Don’t Let a Tight Labor Market Get Your Guard Down

In wrongful termination cases in the U.S., the primary source of liability for employers is an employee’s alleged lost wages. Under U.S. law, an employee who is terminated for a discriminatory or a retaliatory reason is entitled to recover the amount of wages the employee would have earned had the employee not been wrongfully terminated. In a normal labor market, an employee might be able to argue that it will take him or her six months or even a year to find a new job, and the employer, therefore, should pay the employee six months’ to a year’s worth of lost wages.

In a tight labor market, however, it is much harder for employees to argue that they are entitled to lost wages when they can easily go across the street and get a new job—perhaps even a higher paying job. Plaintiffs in wrongful termination cases have a duty to mitigate their damages by trying to find a new job that pays as well as the one they lost. As a result, we have seen a significant decrease in the number of wrongful termination cases being brought during the recent tight labor market. Instead, many of the new cases being filed against employers are wage and hour class actions, such as cases involving failure to pay minimum wage or overtime, where the plaintiff does not have a duty to mitigate their lost wages.

Given the increased difficulty plaintiffs are facing in bringing wrongful termination cases, employers may be tempted to let their guard down on their performance management practices or employment documentation. While employers might get away with doing so in the very near term, the events of last several years suggest that employers that do so may find themselves facing a wave of wrongful termination litigation.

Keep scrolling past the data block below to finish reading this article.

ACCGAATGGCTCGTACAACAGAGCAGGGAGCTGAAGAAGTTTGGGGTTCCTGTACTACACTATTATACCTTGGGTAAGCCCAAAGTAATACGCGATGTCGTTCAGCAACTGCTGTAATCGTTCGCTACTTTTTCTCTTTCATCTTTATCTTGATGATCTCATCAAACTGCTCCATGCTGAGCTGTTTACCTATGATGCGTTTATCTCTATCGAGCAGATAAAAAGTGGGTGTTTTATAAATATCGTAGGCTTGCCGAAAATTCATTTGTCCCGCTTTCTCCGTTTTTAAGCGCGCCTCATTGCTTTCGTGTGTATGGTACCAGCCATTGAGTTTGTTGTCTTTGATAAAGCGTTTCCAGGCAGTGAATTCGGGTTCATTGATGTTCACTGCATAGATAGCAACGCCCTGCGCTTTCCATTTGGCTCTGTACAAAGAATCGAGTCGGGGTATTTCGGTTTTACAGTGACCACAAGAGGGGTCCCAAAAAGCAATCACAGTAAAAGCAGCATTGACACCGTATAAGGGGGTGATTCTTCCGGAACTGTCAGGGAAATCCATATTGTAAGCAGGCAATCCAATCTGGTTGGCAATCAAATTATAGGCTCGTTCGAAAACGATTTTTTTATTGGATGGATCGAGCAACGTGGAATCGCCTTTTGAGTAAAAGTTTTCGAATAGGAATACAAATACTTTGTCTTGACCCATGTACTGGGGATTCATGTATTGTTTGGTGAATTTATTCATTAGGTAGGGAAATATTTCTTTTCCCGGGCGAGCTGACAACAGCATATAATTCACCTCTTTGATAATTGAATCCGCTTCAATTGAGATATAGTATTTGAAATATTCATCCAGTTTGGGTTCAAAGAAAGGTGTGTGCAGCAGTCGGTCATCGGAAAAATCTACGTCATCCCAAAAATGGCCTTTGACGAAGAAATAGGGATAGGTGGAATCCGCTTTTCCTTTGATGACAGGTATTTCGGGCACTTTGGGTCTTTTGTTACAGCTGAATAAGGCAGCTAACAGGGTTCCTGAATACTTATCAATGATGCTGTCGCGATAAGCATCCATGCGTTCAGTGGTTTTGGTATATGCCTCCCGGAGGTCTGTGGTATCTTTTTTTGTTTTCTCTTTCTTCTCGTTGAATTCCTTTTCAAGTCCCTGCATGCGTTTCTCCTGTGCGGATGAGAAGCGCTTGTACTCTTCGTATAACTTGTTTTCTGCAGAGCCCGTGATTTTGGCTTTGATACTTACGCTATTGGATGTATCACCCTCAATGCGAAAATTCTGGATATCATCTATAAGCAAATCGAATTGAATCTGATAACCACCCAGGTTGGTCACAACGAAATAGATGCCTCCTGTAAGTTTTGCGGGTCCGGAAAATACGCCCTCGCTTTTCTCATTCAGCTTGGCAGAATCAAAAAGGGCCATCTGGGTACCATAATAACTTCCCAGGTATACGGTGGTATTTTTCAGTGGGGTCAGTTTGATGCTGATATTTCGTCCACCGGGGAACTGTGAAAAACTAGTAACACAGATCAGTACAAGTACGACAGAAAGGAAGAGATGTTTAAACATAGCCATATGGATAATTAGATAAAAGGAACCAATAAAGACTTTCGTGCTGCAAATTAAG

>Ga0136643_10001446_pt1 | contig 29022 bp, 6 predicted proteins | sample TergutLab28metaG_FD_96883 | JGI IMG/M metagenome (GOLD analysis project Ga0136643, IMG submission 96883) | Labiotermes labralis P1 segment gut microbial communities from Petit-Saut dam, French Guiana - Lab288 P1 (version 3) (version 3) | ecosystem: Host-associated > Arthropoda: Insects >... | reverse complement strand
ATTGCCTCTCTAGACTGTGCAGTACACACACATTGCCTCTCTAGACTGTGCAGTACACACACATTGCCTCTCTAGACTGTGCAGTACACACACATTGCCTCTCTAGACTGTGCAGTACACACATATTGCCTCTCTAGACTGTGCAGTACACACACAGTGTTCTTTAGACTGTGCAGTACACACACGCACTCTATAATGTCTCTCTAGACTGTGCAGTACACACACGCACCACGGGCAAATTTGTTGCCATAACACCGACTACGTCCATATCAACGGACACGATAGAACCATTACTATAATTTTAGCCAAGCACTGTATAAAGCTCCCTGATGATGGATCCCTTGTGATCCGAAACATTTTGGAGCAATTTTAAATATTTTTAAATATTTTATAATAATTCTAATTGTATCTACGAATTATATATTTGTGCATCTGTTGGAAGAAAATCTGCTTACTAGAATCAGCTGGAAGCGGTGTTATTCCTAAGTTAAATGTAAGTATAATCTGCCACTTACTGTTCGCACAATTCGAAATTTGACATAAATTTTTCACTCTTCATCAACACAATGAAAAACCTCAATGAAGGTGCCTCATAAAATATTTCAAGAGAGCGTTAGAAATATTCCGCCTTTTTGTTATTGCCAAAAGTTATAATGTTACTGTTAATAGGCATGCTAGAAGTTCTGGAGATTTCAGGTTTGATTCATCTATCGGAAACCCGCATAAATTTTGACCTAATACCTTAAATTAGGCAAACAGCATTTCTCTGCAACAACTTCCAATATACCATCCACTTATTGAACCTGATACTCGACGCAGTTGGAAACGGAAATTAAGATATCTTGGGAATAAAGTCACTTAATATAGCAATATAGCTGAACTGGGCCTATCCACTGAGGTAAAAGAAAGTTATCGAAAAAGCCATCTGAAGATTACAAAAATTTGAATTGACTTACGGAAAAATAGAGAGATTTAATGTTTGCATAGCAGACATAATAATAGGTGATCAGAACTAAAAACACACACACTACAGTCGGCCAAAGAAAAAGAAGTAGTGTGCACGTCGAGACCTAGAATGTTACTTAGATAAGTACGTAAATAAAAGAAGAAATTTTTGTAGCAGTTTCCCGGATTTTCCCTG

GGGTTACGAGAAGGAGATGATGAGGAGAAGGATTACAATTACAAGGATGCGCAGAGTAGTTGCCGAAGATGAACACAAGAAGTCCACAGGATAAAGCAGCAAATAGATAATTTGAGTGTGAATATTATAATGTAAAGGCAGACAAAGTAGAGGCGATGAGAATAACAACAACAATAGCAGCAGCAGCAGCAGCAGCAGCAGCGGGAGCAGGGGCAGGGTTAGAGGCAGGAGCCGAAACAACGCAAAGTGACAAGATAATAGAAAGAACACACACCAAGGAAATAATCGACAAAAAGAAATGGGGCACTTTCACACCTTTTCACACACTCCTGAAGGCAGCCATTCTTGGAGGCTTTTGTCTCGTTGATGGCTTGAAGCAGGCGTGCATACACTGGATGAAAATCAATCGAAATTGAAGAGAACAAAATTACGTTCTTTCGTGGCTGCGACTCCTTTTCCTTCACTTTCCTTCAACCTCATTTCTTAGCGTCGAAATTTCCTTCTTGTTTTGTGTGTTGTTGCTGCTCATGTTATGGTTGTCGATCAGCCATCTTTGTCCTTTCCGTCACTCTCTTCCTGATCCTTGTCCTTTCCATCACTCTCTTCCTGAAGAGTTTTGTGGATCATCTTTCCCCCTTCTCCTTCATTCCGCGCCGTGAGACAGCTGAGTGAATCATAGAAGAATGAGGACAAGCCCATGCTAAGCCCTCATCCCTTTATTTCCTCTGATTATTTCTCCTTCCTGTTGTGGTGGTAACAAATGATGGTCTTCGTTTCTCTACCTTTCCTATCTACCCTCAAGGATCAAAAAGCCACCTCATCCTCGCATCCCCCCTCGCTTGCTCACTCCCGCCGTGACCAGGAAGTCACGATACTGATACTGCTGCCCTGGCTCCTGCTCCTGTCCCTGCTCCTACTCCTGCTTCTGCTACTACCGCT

Most employers’ performance management systems were highly disrupted during COVID when employers were forced on a moment’s notice to start managing their employees remotely. The regular channels and methods for providing formal documented performance feedback stopped. Further into the pandemic, the U.S. government began issuing so called Paycheck Protection Program loans, which were forgivable if the employer maintained its headcount. Essentially, the U.S. government began paying companies to not fire anyone. This created a huge incentive for employers to not fire poorly performing employees.

As the economy began to open up, employers began to find it very difficult to find employees to fill open positions. This extremely tight labor market made employers desperate for headcount and very fearful of losing employees. Many employers adopted the calculus that it was better to have a poorly performing employee rather than none at all. As a result, many poorly performing employees were given passing grades on evaluations.

These events have led to evaluation grade inflation and a population of employees whose performance may be far lower than their evaluations would suggest. Such employees are apt to see a lawyer when they are terminated for performance reasons, despite having had at least decent reviews.

This flood of wrongful termination litigation has been held at bay by a continued strong labor market. But as soon as that labor market softens and employees cannot simply go across the street to find a new job, those employees will be able and motivated to sue for substantial lost wages.

Now is the time for employers to re-evaluate their performance management and documentation practices to make sure that they can justify any performance based terminations they may need to make. Reigning in evaluation grade inflation and reinstituting performance management best practices is difficult and requires careful planning. Employers with U.S. based employees should reach out to their employment counsel now, before a flood of wrongful termination cases begins.

Aaron Goldstein

Aaron is a Partner in Dorsey’s Labor & Employment group, where he brings a decade and a half of experience to companies’ quirkiest, thorniest, and most complex employment issues. Aaron advises businesses and provides litigation expertise on all employment related matters, from trade secret disputes and non-competition agreements to discrimination and harassment claims, under Oregon, Washington, and federal law.

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